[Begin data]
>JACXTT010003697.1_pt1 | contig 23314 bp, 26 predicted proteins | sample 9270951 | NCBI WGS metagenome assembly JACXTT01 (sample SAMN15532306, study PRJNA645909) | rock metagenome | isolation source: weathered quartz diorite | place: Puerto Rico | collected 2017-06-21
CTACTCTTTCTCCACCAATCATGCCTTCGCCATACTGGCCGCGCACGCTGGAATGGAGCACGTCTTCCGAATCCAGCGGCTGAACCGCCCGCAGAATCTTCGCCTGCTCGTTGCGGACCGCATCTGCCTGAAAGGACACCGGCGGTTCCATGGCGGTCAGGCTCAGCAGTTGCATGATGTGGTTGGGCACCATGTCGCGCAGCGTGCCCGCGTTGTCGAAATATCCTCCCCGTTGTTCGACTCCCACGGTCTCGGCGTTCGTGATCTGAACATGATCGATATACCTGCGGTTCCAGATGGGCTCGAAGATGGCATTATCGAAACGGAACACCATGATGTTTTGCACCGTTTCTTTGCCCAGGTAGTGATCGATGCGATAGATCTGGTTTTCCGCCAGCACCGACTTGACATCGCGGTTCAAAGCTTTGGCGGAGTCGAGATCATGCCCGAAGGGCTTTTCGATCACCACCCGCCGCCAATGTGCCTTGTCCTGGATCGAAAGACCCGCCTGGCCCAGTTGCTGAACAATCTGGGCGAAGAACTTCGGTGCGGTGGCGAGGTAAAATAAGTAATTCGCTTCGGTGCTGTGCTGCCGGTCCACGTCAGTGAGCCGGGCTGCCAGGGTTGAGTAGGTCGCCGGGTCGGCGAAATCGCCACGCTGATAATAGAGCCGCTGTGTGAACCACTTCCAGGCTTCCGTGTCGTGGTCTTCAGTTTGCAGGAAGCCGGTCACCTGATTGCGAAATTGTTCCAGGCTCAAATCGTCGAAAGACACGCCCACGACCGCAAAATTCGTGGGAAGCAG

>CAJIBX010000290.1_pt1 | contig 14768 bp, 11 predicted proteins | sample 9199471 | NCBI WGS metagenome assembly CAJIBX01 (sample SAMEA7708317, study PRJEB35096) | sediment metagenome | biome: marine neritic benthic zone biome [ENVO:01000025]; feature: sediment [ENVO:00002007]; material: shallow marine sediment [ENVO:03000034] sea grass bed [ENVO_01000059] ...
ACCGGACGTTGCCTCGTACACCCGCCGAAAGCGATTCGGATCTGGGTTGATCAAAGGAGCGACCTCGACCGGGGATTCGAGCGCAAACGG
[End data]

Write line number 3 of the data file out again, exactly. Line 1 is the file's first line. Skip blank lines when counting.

>CAJIBX010000290.1_pt1 | contig 14768 bp, 11 predicted proteins | sample 9199471 | NCBI WGS metagenome assembly CAJIBX01 (sample SAMEA7708317, study PRJEB35096) | sediment metagenome | biome: marine neritic benthic zone biome [ENVO:01000025]; feature: sediment [ENVO:00002007]; material: shallow marine sediment [ENVO:03000034] sea grass bed [ENVO_01000059] ...